Five new business owners took to the mic to give their sales pitch for being awarded $4,000 in the Spark Soldotna competition Friday night.
The event was the culmination of Kenai-Soldotna Business Startup Week. It was patterned after the TV show, “Shark Tank,” with entrepreneurs being judged by a panel of business experts.
In the entrepreneur corner, was Candy FitzPatrick, who invented Rest Angles, a portable, adjustable and collapsible footrest for people with short legs.
“I was spending a lot of time in pain flying across the Pacific Ocean,” FitzPatrick said. “And over the course of those years, I tried a number of different products to try and alleviate the pain from dangling legs, to no avail. I used a cardboard box for a while. Eventually, though, I came up with my own solution. I invented Rest Angles out of necessity.”
Devon Gonzalez represented Kenai Kombucha, which she and her husband, Brian, started last year.
“The Wednesday Markets were super successful for us,” Gonzalez said. “And with all those Wednesday Markets people kept asking us, ‘What are you going to do after the summer’s over?’ And we thought, ‘Well, we’ve got to figure something out.’ So that’s when we decided to open up a taproom.”
Kevin Miller and his wife, Michelle, are the new owners of Jumpin’ Junction and wants to rebrand the business to appeal to older customers, as well as kids, with their new virtual reality game system.
“So I wanna tie onto the success that we’ve continued to have with the little kids, and they see us for bouncing and birthday parties and all of that,” Miller said. “But I want to let everybody know, hey you’ve got teens you’ve got young adults, all of you here come in and do our VR system.”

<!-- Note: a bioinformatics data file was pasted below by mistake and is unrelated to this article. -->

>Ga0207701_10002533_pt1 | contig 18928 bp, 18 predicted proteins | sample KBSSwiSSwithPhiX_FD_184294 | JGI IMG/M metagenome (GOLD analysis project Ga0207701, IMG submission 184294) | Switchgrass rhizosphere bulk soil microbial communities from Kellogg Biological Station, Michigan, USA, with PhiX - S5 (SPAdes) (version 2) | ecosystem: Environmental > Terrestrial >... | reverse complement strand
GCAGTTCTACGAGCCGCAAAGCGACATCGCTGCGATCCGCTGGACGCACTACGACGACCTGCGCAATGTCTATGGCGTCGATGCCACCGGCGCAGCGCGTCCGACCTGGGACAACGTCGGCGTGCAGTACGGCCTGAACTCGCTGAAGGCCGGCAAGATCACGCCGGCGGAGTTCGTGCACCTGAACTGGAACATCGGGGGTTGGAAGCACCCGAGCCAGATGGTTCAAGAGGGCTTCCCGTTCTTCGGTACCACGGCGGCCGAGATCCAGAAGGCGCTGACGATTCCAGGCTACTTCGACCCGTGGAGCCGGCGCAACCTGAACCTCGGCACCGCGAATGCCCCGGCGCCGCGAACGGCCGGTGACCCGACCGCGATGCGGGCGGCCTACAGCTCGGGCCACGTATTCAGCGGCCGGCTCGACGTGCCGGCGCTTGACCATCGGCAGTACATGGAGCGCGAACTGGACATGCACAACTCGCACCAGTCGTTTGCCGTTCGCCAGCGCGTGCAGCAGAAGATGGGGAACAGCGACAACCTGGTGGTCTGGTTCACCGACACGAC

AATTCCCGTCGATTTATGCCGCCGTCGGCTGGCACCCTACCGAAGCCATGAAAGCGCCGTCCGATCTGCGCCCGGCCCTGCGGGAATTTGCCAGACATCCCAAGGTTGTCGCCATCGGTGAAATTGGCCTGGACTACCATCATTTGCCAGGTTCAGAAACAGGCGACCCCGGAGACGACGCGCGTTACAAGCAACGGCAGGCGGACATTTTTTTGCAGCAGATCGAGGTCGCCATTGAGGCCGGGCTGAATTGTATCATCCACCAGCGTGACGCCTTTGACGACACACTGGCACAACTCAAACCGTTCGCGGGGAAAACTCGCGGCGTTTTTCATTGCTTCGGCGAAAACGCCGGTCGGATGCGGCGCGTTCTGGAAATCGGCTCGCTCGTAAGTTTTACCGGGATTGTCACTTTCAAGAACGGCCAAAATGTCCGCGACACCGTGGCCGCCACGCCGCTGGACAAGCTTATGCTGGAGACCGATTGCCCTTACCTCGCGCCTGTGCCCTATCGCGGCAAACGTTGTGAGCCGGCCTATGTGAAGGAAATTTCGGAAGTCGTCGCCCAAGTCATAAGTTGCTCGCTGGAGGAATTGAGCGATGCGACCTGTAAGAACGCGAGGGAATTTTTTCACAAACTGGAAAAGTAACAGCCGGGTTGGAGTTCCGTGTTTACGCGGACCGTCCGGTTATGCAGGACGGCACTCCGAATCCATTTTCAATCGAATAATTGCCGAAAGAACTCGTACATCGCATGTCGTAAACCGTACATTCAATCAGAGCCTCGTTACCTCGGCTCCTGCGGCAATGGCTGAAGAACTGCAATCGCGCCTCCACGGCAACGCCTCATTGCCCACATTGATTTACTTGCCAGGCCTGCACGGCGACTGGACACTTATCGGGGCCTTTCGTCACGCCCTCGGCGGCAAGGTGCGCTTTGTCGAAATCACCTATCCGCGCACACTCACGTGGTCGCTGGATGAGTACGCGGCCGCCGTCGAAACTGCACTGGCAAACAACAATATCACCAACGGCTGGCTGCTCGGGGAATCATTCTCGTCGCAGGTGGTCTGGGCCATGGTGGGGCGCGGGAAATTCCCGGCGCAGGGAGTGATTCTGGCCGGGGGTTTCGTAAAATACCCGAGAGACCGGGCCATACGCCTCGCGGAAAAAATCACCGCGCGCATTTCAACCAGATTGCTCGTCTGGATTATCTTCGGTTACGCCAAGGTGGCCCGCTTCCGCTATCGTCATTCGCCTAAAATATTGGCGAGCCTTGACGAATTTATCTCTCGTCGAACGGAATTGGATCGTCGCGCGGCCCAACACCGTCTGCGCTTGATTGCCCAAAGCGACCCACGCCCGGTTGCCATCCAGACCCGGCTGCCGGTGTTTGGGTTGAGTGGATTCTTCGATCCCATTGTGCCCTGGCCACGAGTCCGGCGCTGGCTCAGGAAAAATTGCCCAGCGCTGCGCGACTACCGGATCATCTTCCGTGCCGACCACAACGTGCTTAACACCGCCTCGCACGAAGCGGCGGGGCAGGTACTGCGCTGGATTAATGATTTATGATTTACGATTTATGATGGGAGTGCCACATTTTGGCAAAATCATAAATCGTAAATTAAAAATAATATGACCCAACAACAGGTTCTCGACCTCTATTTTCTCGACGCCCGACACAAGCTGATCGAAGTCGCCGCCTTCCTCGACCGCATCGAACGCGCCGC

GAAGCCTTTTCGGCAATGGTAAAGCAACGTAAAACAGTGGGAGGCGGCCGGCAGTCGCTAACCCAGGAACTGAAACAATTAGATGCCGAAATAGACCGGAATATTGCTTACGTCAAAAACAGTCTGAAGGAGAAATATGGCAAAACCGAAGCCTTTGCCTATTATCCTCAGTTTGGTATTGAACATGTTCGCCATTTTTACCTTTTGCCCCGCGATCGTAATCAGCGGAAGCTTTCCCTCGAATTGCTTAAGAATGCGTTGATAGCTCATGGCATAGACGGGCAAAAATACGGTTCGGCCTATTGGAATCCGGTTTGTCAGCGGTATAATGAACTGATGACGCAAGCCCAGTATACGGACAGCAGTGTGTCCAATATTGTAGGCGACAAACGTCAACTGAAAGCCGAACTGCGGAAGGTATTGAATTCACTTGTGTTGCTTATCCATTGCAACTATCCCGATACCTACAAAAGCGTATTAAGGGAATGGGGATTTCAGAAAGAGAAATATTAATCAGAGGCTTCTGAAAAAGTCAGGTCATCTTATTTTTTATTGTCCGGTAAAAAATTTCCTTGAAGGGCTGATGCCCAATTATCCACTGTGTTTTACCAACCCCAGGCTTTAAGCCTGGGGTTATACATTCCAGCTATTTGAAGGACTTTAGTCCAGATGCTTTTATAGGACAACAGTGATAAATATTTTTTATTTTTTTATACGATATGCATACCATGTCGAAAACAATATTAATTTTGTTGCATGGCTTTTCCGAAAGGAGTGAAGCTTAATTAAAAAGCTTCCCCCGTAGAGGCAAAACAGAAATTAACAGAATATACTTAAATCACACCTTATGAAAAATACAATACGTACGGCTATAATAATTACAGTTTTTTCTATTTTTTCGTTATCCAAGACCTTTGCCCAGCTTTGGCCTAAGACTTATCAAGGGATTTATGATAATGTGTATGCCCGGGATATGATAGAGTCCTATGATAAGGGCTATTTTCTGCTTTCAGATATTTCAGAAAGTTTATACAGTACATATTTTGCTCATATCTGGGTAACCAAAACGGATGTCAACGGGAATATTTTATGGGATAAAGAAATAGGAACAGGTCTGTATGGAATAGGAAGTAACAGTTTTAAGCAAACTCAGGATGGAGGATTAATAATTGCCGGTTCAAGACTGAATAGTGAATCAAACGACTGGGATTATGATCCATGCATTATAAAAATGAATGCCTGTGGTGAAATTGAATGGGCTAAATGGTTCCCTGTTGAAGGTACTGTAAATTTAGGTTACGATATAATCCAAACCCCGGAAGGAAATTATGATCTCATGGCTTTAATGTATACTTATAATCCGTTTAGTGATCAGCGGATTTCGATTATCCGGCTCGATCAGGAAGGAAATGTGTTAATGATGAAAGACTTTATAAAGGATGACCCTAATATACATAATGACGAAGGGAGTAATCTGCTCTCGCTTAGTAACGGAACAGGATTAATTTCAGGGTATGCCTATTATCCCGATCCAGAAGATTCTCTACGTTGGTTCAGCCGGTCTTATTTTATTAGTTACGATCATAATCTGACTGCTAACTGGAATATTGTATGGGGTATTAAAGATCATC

Ron Levy is putting his long career as a photographer to use in starting a photo tour business based on the Kenai Peninsula.
“These are going to be going across the inlet to the bears and around the peninsula over to Homer and Seward,” Levy said. “All the hot spots that I’ve known about. I’ve been here a long time.”
Sherri McVey is the new owner of Dinner’s Ready and wants to rebrand the business to be more clear about what they do and expand into the breakfast and lunch markets.
“The most common, common things when people come in or they call us is, ‘It’s an unclear message. Walk in the door and I see a table and I see food. How does this work? ‘We are trying to give clarity to that. ‘Do I have to call ahead?’ No, you don’t. But we need to spread the message that you don’t. ‘It’s great, but it’s only dinner.’ So not true,” McVey said.
The sharks were Steve Horn, business professor at Kenai Peninsula College, Tyson Cox, Kenai Peninsula Borough Assembly member, Megan Weston, owner of Ode’s Deli, Pamela Parker, owner of Everything Bagels, and Tim Jordan, owner of Northern Technology Group. They had a chance to ask questions of the entrepreneurs and pick apart their pitches.
“With looking at rebranding and possibly a name change, what are hurdles you see with a name change and how would you tackle that?” Cox asked.
“And I think that you do have competition because people that aren’t buying this are currently buying something else right now,” Horn said. “So they’re either going to have to replace what they’re buying to buy your product, or come up with more money in their budget to buy your product.”
At the end of the night, the judges had to agree on one business to get the money.
“It as tough for us, but we tried to look at things like, what is a good idea for the community?” Horn said. “The money that the people use, where’s the biggest bang for the buck going to happen? What is a hot product? What is a hot thing? Are we getting in on a trend, something that is growing in the marketplace?”
And the winner is, Kenai Kombucha.
Gonzalez said they’ll use the money to buy more brewing equipment to better keep up with demand. According to Soldotna Chamber Executive Director Shanon Hamrick, the chamber plans to make Spark Soldotna an annual event.